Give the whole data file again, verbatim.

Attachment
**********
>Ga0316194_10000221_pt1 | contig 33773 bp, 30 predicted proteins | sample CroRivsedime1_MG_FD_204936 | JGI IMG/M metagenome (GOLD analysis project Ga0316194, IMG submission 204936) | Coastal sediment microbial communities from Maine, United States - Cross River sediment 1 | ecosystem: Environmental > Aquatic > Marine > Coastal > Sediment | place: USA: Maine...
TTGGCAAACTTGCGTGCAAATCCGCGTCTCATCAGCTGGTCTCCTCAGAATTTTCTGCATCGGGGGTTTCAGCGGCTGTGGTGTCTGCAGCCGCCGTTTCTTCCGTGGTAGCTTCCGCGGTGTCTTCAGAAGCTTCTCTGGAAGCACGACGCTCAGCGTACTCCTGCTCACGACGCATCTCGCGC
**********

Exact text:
>Ga0316194_10000221_pt1 | contig 33773 bp, 30 predicted proteins | sample CroRivsedime1_MG_FD_204936 | JGI IMG/M metagenome (GOLD analysis project Ga0316194, IMG submission 204936) | Coastal sediment microbial communities from Maine, United States - Cross River sediment 1 | ecosystem: Environmental > Aquatic > Marine > Coastal > Sediment | place: USA: Maine...
TTGGCAAACTTGCGTGCAAATCCGCGTCTCATCAGCTGGTCTCCTCAGAATTTTCTGCATCGGGGGTTTCAGCGGCTGTGGTGTCTGCAGCCGCCGTTTCTTCCGTGGTAGCTTCCGCGGTGTCTTCAGAAGCTTCTCTGGAAGCACGACGCTCAGCGTACTCCTGCTCACGACGCATCTCGCGC